The Washington Post

Volcker Rule set for vote next week

Volcker rule set
for vote next week

U.S. regulators will meet next Tuesday to adopt the final version of the “Volcker rule,” banning banks from making speculative bets with their own money, the agencies said in statements Tuesday.

The Federal Reserve, the Office of the Comptroller of the Currency, the Federal Deposit Insurance Corp. and the Commodity Futures Trading Commission will act on that date, according to notices from the regulators. The remaining agency that needs to approve the rule — the Securities and Exchange Commission — will probably act at about the same time as the others, SEC Chairman Mary Jo White said.

“If one or more of the other regulators have set December 10, I would expect us to act on or about that date as part of that coordination,” she told reporters Tuesday.

The agencies’ approval would be the final stage in the process of adopting the Volcker rule, a centerpiece of the 2010 Dodd-Frank Act designed to prevent a repeat of the 2008 global credit crisis.

The rule is named for former Federal Reserve chairman Paul Volcker, who championed it as an adviser to President Obama. It is aimed at preventing banks with insured deposits and access to discount borrowing from engaging in speculative trading that could threaten their stability.

— Bloomberg News

NE project to include a Busboys and Poets

Andy Shallal, restaurant owner and D.C. mayoral candidate, has signed a lease with the Bozzuto Group to open a Busboys and Poets restaurant as part of the Monroe Street Market project being built in the Northeast Washington neighborhood of Brookland.

The $200 million mixed-use project is on nine acres adjacent to a Red Line Metro station and is being developed in conjunction with nearby Catholic University, Shallal’s alma mater.

The Brookland Busboys will be a 7,400-square-foot restaurant overlooking a public square named for former Catholic University president David M. O’Connell, at Monroe Street and Michigan Avenue. It’s expected to open in fall 2014.

In February, when Shallal said he would open a fifth Busboys in the Takoma neighborhood, he discussed his interest in Brookland. Since then, he announced that he is running for mayor, launching his campaign as a Democrat not at Busboys but at Ben’s Chili Bowl, saying he would make arts a central theme of his campaign, just as it is in his restaurants.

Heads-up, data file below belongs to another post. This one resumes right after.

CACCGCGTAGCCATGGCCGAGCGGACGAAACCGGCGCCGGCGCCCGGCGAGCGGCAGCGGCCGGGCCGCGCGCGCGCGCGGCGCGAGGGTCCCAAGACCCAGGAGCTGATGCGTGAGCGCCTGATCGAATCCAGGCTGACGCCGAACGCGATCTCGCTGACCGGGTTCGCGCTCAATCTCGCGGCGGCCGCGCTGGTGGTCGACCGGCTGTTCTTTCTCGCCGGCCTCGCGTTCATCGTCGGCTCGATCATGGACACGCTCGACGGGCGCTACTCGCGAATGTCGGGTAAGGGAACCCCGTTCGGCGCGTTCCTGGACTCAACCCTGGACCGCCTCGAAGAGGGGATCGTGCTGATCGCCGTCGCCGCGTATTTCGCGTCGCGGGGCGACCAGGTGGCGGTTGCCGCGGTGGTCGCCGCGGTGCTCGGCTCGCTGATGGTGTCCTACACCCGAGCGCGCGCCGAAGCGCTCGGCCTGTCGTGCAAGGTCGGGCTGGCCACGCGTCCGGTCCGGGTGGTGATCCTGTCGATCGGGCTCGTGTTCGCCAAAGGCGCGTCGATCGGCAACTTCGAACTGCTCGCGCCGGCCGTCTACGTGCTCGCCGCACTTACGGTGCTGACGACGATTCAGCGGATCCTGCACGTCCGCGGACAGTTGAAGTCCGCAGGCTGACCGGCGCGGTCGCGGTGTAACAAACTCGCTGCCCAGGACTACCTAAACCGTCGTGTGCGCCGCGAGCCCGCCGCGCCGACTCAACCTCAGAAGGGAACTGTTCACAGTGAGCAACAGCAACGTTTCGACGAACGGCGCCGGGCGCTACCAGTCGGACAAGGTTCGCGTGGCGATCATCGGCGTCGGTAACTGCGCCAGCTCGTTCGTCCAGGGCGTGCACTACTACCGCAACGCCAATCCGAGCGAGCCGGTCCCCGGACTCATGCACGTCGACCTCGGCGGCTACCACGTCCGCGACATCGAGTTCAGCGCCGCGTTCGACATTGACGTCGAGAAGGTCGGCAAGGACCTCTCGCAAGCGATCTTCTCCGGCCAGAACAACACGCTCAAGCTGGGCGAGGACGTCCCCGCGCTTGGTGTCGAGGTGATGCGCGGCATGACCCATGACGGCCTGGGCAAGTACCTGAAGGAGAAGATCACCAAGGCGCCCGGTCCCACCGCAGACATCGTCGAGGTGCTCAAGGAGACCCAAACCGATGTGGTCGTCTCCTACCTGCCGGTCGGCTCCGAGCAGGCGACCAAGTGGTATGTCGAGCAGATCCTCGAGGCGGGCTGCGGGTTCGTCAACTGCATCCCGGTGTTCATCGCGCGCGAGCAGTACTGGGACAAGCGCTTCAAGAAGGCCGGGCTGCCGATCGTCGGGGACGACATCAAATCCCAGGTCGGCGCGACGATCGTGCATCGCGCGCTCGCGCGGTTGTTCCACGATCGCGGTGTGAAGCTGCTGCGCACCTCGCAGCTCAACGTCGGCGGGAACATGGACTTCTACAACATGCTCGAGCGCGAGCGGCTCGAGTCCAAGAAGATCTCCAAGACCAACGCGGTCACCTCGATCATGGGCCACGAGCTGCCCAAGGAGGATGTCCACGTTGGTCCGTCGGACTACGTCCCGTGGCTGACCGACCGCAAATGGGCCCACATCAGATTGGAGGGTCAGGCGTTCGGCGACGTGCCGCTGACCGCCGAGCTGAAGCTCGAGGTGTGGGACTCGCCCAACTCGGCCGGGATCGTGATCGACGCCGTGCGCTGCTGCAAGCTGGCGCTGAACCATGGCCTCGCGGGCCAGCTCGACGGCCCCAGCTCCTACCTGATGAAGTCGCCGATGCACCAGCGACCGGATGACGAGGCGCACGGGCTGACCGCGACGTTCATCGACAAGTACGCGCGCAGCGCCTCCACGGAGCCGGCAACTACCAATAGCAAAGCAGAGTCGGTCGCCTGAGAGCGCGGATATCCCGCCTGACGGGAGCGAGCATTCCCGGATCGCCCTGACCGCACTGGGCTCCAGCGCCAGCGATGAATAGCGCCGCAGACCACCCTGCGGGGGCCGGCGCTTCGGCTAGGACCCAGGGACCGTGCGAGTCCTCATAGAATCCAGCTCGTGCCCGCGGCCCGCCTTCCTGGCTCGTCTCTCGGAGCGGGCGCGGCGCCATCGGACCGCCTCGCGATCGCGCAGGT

“I want to see artists at every meeting, at every table. . . . They help us to connect our heart with our mind,” he said at his campaign kickoff. “Too many times, politicians try to separate that, they think from the neck up, and that’s not a good way to operate, that’s not a good way to lead.”

— Jonathan O’Connell


— From news services

Coming Today



Success! Check your inbox for details. You might also like:

Please enter a valid email address

See all newsletters

Show Comments
Most Read



Success! Check your inbox for details.

See all newsletters

Your Three. Videos curated for you.
Play Videos
Don’t be ‘that’ sports parent | On Parenting
Miss Manners: The technology's changed, but the rules are the same
A flood of refugees from Syria but only a trickle to America
Play Videos
John Lewis, 'Marv the Barb' and the politics of barber shops
Kids share best advice from mom
Using Fitbit to help kids lose weight
Play Videos
This man's job is binge-watching for Netflix
Transgender swimmer now on Harvard men's team
Portland's most important meal of the day
Play Videos
5 ways to raise girls to be leaders
How much can one woman eat?
The signature drink of New Orleans

To keep reading, please enter your email address.

You’ll also receive from The Washington Post:
  • A free 6-week digital subscription
  • Our daily newsletter in your inbox

Please enter a valid email address

I have read and agree to the Terms of Service and Privacy Policy.

Please indicate agreement.

Thank you.

Check your inbox. We’ve sent an email explaining how to set up an account and activate your free digital subscription.